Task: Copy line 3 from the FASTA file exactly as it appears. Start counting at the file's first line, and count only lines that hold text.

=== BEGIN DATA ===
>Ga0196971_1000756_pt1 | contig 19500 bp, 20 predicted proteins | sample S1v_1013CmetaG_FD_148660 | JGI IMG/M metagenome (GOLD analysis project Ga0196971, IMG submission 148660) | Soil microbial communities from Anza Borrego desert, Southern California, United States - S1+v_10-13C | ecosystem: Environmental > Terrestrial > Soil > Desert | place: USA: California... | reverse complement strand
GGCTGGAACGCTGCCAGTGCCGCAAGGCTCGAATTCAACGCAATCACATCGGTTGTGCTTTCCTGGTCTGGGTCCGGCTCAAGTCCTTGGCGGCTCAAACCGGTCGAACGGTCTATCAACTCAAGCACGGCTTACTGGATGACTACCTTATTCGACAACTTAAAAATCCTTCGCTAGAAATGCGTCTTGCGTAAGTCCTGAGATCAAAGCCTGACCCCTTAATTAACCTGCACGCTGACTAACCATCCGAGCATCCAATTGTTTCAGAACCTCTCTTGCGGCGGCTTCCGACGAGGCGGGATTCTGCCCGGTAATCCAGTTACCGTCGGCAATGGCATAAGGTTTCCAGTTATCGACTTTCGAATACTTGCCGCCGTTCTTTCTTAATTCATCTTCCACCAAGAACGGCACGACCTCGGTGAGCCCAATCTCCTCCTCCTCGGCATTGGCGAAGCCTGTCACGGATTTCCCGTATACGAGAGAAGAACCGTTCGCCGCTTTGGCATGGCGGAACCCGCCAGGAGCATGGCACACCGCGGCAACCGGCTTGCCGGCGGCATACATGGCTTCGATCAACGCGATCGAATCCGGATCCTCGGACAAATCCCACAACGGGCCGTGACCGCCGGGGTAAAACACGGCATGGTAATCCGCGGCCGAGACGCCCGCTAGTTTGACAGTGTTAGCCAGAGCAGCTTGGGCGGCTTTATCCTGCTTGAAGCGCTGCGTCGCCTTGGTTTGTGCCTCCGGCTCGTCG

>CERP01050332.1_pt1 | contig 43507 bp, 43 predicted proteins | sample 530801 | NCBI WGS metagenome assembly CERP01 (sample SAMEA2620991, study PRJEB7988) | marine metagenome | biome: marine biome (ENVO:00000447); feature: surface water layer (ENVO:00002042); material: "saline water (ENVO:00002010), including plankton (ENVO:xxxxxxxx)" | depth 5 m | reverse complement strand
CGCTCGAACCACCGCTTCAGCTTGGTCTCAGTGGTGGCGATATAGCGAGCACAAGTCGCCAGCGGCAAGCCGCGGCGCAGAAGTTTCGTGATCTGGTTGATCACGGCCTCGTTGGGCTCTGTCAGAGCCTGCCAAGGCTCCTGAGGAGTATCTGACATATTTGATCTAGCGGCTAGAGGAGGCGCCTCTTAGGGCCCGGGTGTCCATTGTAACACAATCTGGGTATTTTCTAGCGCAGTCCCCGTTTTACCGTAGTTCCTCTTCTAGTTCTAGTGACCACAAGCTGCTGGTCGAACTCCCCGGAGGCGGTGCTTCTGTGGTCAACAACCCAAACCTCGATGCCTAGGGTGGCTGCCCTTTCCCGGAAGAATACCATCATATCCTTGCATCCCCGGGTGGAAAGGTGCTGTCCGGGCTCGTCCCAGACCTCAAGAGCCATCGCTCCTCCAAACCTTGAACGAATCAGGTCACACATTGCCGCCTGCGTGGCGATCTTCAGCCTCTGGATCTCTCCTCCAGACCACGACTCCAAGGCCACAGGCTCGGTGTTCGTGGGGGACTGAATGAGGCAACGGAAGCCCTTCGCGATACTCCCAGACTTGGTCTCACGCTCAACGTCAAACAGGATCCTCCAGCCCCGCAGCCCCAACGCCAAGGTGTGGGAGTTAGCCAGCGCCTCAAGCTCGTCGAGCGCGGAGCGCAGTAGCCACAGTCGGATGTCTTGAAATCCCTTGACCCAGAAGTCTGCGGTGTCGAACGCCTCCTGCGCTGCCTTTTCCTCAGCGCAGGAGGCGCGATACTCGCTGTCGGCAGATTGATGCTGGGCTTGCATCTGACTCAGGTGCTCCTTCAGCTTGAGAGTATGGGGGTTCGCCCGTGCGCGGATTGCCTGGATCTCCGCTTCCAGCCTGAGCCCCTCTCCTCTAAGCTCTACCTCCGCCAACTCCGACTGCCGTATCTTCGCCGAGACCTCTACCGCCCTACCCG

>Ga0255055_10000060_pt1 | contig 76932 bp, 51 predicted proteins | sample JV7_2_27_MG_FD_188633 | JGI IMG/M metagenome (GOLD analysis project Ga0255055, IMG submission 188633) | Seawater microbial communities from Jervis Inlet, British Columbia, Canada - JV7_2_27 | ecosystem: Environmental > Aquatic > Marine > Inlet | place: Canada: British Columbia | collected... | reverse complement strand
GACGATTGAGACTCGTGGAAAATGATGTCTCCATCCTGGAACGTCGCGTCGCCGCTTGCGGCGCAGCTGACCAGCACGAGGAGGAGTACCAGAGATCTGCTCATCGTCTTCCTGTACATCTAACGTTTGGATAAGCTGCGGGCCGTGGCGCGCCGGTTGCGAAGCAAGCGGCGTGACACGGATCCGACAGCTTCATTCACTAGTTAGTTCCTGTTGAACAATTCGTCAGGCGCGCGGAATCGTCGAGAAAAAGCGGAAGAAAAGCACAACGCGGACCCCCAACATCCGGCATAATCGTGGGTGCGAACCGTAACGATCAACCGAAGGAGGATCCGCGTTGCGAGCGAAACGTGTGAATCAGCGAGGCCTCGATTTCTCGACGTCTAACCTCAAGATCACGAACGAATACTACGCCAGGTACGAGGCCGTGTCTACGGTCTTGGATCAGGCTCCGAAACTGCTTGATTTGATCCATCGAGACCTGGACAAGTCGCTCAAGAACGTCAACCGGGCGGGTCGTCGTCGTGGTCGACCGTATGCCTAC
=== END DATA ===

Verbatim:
>CERP01050332.1_pt1 | contig 43507 bp, 43 predicted proteins | sample 530801 | NCBI WGS metagenome assembly CERP01 (sample SAMEA2620991, study PRJEB7988) | marine metagenome | biome: marine biome (ENVO:00000447); feature: surface water layer (ENVO:00002042); material: "saline water (ENVO:00002010), including plankton (ENVO:xxxxxxxx)" | depth 5 m | reverse complement strand